Compare to all Indiana Delegation (11th percentile); House Freshmen (24th percentile); House Republicans (12th percentile); All Representatives (11th percentile).


 

Introduced the 49th fewest bills compared to All Representatives (tied with 14 others)

Hollingsworth introduced 8 bills and resolutions in the 115th Congress. View Bills »

Compare to all Indiana Delegation (11th percentile); House Freshmen (18th percentile); House Republicans (11th percentile); All Representatives (11th percentile).


 

Laws Enacted

Hollingsworth introduced 1 bill that became law, including via incorporation into other measures, in the 115th Congress. Keep in mind that it takes a law to repeal a law. Very few bills ever become law. View Enacted Bills »

Those bills were: H.R. 4279: Expanding Investment Opportunities Act

Compare to all Indiana Delegation (11th percentile); House Freshmen (37th percentile); House Republicans (22nd percentile); All Representatives (34th percentile).

The legislator must be the primary sponsor of the bill or joint resolution that was enacted or the primary sponsor of a bill or joint resolution for which at least about one third of its text was incorporated into another bill or joint resolution that was enacted as law, as determined by an automated analysis. While a legislator may lay claim to authoring other bills that became law, these cases are difficult for us to track quantitatively. We also exclude bills where the sponsor’s original intent is not in the final bill.


 

Bills Out of Committee

Most bills and resolutions languish in committee without any action. Hollingsworth introduced 5 bills in the 115th Congress that got past committee and to the floor for consideration.

Those bills were: H.R. 2561: POLICE Act of 2017; H.R. 3179: Transparency and Accountability for Business ...; H.R. 4279: Expanding Investment Opportunities Act; H.R. 4861: EQUAL Act of 2018; H.R. 6177: Developing and Empowering our Aspiring ...

Compare to all Indiana Delegation (56th percentile); House Freshmen (69th percentile); House Republicans (50th percentile); All Representatives (68th percentile).


 

Committee Positions

Hollingsworth held a leadership position on 0 committees and 0 subcommittees, as either a chair (majority party) or ranking member (minority party), at the end of the session. View Hollingsworth’s Profile »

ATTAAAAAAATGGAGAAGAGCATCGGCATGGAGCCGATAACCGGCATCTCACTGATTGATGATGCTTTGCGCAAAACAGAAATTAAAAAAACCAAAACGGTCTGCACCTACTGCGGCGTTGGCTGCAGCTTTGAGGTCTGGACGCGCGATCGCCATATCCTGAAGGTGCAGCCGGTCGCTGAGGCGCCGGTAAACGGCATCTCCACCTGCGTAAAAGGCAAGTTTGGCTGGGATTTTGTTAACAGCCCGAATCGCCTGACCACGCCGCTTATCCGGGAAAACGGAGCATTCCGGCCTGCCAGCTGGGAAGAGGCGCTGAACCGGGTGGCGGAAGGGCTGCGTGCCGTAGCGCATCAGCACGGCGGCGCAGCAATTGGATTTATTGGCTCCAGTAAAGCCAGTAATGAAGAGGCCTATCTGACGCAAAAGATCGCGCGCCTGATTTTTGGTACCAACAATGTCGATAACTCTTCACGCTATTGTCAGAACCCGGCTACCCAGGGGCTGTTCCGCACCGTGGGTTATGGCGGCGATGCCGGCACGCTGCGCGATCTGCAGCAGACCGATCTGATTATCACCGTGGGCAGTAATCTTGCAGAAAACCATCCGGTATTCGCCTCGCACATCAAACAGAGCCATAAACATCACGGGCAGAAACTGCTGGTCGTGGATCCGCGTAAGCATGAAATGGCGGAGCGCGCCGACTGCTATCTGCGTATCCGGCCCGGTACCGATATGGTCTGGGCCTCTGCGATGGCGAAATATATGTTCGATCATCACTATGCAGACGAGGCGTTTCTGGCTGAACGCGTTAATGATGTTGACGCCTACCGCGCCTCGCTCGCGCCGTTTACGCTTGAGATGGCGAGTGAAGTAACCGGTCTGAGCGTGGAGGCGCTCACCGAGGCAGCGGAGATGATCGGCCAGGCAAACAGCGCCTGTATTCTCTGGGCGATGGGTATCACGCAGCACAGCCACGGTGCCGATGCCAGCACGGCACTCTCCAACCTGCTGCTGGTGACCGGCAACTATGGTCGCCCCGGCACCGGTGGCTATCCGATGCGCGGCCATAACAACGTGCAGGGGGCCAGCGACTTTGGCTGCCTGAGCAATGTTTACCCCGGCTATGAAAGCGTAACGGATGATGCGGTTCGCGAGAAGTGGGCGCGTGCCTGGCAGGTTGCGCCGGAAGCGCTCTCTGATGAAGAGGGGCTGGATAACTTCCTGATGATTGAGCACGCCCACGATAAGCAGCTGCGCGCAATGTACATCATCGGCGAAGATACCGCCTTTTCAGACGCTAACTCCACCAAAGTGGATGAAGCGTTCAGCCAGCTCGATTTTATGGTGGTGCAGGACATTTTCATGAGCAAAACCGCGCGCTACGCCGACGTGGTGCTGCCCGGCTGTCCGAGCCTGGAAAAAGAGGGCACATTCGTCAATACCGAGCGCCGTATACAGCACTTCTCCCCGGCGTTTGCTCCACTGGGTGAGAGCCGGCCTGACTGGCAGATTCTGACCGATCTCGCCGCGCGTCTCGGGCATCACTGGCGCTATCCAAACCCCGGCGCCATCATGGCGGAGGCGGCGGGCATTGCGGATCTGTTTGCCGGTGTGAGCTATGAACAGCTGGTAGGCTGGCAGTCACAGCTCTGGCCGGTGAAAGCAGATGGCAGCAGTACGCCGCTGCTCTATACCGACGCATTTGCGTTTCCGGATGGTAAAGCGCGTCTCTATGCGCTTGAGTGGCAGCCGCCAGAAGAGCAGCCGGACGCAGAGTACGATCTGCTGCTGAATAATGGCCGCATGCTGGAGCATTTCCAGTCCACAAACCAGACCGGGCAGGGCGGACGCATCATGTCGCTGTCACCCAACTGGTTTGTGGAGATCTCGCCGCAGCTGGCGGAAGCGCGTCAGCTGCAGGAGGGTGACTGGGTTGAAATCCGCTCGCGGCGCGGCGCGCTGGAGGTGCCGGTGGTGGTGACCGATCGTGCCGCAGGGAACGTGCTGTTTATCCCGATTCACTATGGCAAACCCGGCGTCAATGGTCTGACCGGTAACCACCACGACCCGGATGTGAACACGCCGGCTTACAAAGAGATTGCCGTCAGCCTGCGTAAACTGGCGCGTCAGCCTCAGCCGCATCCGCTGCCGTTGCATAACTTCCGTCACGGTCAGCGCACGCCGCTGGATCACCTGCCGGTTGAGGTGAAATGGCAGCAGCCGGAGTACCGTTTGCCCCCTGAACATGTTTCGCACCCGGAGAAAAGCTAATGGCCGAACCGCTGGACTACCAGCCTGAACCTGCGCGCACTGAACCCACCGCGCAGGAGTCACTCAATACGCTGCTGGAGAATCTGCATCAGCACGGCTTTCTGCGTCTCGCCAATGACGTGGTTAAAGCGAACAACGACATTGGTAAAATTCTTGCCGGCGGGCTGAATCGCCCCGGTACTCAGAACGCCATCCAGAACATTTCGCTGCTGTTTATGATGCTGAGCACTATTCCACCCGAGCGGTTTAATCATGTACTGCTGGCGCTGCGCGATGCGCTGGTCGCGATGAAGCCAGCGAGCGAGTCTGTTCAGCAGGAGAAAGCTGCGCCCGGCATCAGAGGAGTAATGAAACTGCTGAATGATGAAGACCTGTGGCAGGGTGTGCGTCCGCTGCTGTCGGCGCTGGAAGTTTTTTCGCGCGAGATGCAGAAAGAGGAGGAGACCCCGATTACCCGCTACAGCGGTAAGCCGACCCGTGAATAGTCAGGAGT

Compare to all Indiana Delegation (0th percentile); House Freshmen (0th percentile); House Republicans (0th percentile); All Representatives (0th percentile).


 

Missed Votes

Hollingsworth missed 2.6% of votes (31 of 1,210 votes) in the 115th Congress. View Hollingsworth’s Profile »

Compare to all Indiana Delegation (44th percentile); House Freshmen (67th percentile); All Representatives (48th percentile).

The Speaker of the House is not included in this statistic because according to current House rules, the Speaker of the House is not required to vote in “ordinary legislative proceedings, and the delegates from the five island territories and the District of Columbia are also not included because they were not elligible to vote in any roll call votes.


Additional Notes

The Speaker’s Votes: Missed votes are not computed for the Speaker of the House. According to current House rules, the Speaker of the House is not required to vote in “ordinary legislative proceedings.” In practice this means the Speaker of the House rarely votes but is not considered absent.

Leadership/Ideology: The leadership and ideology scores are not displayed for Members of Congress who introduced fewer than 10 bills, or, for ideology, for Members of Congress that have a low leadership score, as there is usually not enough data in these cases to compute reliable leadership and ideology statistics.

Missing Bills: We exclude bills from some statistics where the sponsor’s original intent is not in the final bill because the bill’s text was replaced in whole with unrelated provisions (i.e. it became a vehicle for passage of unrelated provisions).

Ranking Members (RkMembs): The chair of a committee is always selected from the political party that holds the most seats in the chamber, called the “majority party”. The “ranking member” (sometimes “RkMembs”) is the title given to the senior-most member of the committee not in the majority party.

Freshmen/Sophomores: Freshmen and sophomores are Members of Congress whose first term (in the same chamber at the end of the 115th Congress) was the 115th Congress (freshmen) or 114th (sophomores). Members of Congress who took office within the last few months of a Congress are considered freshmen in the next Congress as well.